Sub-Saharan Africa’s economies are growing at more than twice the pace of economies of any other region, except China. But Africa’s growth has produced less than a trickle of good fortune for hundreds of millions of Africans who cannot find work.
One in four Africans are hungry. Recent estimates show that the number of people living in extreme poverty in Sub-Saharan Africa has increased. Despite high GDP growth, hundreds of millions of Africans are hungry and malnourished. Between 2010 and 2012, the number of hungry Africans grew from 175 million to 239 million, with nearly 20 million added in the last few years.
In Kenya, it is estimated that less than 7 percent of the nearly 800,000 young people entering the job market annually can find decent wage paying jobs. Moreover, less than 15 percent of Kenya’s 14.3 million people in some form of employment are engaged in the modern, formal sector of the economy, i.e., agribusiness, services and industry.
In 2014, Kenya’s policymakers should make equitable economic growth and creation of high quality jobs for a major priority. To be successful, economic growth strategies and employment opportunities must be designed and calibrated to respond to Kenya’s unique circumstances; a youthful and a predominantly rural population.
Creating opportunity for the youth must begin with how we educate our children. Education in this country is a protracted process of university entrance. This is wrong. Our school system designates as failures too many creative and talented kids who do not enter university. But the irony is that college degrees are not worth much, especially in this economy. A majority of fresh graduates are “hustlers”. Moreover, potential employers think most of our college graduates are not work ready.
We must re-think our education system and invest in high quality early childhood education, a primary school system that encourages and nurtures the creative instincts of children. We must discard the current system, which privileges memorization and regurgitation. Our secondary school system must lay the foundation for learning to learn. Vocational and tertiary education must produce problem solvers who are capable of complex reasoning, life long learners and creative innovators.
About 70 percent of Kenya’s population lives in rural areas. A majority of this population is self-employed smallholders engaged in subsistence crop production, fishing or pastoralism. Decades of underinvestment in research, extension, rural infrastructure, financial services, and weather information have led to inexorable decline in productivity and left a majority of Kenya’s rural population outside the mainstream economy. Consequently, agriculture’s share of GDP has declined from 88 percent in 1960 to 25 percent in 2012.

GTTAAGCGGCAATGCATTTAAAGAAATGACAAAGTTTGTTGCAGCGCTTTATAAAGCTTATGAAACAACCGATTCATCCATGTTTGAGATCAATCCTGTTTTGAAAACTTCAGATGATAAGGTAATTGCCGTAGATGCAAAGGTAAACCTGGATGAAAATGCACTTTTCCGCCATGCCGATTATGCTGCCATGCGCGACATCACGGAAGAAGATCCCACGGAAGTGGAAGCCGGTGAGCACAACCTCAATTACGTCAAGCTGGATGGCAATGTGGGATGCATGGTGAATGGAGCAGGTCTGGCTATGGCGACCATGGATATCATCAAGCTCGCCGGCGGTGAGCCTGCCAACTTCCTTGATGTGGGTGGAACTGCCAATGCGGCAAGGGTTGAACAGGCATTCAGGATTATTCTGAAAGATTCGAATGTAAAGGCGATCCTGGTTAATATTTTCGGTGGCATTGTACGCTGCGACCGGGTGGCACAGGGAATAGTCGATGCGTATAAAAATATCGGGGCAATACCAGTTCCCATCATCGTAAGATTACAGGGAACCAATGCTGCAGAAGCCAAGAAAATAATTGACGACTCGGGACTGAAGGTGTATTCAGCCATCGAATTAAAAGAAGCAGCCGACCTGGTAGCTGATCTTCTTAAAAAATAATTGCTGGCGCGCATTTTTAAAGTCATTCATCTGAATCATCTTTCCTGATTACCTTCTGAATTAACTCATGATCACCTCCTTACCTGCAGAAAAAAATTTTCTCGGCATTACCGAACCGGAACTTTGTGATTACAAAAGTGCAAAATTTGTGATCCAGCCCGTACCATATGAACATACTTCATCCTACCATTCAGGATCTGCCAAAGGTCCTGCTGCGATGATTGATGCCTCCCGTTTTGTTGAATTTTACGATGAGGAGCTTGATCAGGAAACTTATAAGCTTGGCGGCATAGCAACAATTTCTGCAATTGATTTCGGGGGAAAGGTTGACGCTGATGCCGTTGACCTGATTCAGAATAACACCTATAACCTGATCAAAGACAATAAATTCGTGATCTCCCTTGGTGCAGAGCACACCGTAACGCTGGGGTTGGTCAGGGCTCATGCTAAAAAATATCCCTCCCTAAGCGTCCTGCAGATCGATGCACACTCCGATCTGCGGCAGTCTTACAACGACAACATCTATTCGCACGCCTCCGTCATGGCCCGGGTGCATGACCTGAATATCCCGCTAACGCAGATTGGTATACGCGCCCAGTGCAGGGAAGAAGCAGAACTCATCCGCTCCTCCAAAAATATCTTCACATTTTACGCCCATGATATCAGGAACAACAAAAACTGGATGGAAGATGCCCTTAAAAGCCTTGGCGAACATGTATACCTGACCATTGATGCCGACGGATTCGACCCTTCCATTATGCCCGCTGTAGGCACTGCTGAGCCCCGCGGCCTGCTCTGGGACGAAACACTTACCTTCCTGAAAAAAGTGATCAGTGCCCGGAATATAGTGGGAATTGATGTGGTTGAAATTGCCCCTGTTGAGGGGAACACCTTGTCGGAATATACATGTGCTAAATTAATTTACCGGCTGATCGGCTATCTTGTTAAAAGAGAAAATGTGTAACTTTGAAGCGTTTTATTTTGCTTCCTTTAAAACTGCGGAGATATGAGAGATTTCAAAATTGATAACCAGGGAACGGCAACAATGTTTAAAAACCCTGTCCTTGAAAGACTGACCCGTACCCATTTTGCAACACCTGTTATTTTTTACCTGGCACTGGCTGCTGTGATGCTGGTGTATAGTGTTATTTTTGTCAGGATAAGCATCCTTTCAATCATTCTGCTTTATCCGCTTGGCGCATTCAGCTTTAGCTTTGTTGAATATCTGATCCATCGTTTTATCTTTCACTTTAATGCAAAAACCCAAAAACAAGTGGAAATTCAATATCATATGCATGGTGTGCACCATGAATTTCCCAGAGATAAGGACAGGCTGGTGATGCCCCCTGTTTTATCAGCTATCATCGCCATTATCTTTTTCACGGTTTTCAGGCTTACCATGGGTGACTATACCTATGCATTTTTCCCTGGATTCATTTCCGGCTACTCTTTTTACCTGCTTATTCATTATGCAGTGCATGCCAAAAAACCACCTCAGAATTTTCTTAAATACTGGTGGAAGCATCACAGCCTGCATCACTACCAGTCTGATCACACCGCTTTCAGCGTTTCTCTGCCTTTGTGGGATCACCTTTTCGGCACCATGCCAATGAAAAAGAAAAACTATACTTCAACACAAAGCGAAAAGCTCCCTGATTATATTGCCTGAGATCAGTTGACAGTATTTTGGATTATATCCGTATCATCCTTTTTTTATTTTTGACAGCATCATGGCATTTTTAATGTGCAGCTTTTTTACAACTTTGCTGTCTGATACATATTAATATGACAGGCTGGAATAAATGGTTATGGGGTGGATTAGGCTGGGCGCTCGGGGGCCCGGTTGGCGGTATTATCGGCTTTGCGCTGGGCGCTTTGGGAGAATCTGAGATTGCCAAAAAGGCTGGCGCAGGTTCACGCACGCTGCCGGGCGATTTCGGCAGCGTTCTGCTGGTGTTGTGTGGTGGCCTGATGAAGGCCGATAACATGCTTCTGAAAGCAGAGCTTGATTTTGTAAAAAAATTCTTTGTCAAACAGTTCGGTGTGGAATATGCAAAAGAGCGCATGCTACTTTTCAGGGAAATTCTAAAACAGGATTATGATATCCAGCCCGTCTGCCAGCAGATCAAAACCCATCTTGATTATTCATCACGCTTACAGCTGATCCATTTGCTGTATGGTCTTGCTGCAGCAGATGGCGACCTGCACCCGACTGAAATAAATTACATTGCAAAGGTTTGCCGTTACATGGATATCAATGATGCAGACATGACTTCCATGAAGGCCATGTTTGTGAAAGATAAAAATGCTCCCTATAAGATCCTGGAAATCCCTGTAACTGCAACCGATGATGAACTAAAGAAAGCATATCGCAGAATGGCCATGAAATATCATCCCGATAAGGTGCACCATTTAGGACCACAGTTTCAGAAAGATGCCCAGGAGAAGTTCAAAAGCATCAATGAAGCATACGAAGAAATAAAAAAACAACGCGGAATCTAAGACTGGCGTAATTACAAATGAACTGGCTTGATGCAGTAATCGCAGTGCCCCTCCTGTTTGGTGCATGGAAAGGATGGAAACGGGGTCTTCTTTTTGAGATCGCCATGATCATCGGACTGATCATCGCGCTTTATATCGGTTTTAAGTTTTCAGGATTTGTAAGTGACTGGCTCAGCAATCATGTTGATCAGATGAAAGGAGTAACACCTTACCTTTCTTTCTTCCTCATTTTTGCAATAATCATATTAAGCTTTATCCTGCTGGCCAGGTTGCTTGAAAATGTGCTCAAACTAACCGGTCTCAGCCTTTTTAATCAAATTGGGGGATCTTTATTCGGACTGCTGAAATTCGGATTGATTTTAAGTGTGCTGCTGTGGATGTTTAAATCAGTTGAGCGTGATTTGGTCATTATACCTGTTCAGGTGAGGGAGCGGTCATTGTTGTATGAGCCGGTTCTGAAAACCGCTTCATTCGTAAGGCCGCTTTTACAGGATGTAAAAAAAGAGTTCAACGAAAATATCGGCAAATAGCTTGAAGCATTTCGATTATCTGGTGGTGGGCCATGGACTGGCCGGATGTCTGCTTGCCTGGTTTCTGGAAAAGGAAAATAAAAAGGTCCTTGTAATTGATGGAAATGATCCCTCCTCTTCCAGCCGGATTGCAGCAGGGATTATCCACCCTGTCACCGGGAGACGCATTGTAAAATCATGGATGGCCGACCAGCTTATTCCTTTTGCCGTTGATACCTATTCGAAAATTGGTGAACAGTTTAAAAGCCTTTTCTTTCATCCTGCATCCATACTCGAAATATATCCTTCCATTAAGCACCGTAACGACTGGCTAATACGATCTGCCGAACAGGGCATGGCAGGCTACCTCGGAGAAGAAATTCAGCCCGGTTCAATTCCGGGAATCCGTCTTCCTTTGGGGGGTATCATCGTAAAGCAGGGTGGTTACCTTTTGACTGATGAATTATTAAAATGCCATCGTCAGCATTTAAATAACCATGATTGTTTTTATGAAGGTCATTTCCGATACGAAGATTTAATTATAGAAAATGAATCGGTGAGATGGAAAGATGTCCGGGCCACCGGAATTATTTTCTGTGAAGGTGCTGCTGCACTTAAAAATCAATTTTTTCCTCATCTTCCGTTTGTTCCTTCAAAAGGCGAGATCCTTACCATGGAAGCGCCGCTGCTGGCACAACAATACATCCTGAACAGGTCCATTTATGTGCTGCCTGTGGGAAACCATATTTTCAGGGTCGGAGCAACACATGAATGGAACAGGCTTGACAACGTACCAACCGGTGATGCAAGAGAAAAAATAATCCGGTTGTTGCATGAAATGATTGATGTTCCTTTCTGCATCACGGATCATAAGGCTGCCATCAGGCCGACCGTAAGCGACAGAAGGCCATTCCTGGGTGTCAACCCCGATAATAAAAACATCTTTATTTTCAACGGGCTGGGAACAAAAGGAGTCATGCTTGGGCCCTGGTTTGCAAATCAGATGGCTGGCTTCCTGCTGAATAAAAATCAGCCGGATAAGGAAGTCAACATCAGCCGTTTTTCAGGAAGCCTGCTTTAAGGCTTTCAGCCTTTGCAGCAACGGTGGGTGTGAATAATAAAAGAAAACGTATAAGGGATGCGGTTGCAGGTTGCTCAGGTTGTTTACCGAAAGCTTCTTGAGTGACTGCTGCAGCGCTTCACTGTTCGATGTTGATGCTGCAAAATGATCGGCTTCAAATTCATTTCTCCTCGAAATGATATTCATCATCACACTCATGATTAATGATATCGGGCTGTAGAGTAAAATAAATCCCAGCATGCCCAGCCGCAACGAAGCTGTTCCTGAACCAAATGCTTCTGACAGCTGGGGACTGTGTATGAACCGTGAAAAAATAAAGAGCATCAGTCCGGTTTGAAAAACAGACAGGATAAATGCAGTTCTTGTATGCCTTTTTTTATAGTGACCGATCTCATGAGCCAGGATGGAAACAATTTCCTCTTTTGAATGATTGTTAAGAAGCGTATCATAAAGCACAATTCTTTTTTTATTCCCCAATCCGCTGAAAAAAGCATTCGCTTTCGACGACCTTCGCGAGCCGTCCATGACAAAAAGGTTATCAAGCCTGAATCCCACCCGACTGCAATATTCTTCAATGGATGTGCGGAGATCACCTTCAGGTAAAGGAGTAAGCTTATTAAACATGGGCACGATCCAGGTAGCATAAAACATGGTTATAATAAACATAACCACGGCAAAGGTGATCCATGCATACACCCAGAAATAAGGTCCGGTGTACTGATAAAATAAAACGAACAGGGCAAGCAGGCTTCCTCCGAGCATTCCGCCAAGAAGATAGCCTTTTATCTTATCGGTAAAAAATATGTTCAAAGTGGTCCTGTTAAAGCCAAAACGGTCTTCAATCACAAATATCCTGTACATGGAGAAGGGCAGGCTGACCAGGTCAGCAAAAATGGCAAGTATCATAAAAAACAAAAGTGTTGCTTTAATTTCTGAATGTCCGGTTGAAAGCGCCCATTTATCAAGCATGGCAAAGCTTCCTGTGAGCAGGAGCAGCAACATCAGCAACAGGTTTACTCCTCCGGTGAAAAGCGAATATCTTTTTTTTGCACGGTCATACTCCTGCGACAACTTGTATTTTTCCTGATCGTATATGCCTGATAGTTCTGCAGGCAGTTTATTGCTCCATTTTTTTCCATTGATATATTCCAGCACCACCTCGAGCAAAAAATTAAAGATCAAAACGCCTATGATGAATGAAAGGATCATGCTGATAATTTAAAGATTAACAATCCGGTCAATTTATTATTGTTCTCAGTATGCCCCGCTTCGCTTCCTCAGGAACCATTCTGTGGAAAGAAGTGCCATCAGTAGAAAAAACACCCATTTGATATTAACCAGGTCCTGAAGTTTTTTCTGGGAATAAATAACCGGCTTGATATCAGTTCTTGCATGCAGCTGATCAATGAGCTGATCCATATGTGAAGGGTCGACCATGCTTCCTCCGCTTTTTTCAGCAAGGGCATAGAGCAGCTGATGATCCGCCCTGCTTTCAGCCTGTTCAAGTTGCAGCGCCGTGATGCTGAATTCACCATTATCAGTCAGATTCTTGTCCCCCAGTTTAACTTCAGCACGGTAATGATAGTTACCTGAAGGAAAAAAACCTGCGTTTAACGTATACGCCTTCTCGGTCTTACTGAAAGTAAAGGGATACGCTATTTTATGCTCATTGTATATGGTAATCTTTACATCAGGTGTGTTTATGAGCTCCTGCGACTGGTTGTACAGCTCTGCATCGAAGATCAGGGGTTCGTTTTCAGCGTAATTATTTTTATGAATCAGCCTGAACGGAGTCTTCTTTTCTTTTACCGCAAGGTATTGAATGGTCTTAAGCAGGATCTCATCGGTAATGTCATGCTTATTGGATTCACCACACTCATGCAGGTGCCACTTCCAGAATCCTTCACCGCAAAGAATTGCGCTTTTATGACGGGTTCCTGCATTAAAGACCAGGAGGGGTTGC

The minders of our economy are under the illusion that investing in legacy mega projects like massive irrigation, highways and railway lines alone will deliver sustainable and shared economic growth. Among policy makers in this government, just like the previous three the role of smallholder agriculture is nebulous and often misunderstood.
Agriculture is more than just crops and food. A one-dollar increase in exports of green coffee from Costa Rica generates an increase of USD1.18 in family income. In comparison, each dollar transferred to Costa Rican households produced only USD 0.99 of value added. Agriculture has considerable multiplier effect in the wider economy. A multiplier is a measure of the relationship between an initial increase in spending in one sector of the economy and the total increase in spending in all sectors of the economy, owing to the initial increase.
Recent studies cited by UNEP and International Fund for Agricultural Development (IFAD) show that a 1 percent increase in agricultural per-capita GDP has five times the impact on the poverty gap than the same increase in GDP in other sectors. Other studies have shown that for every 10 percent increase in farm yields, there was 7 percent reduction in poverty in Africa.
Studies have shown that agriculture promotes the inclusion of rural communities, especially the poorest. Agriculture has been identified as an important supplier of inputs and a generator of value added that plays a key role in the distribution of the income between urban and rural regions.
Youth unemployment and grinding rural poverty are the defining challenges of our time. Investing in the youth and rural farmers offers the best pathway to achieving inclusive and socially sustainable economic growth. Investing in our youth and rural development is smart economics. It is also a moral imperative.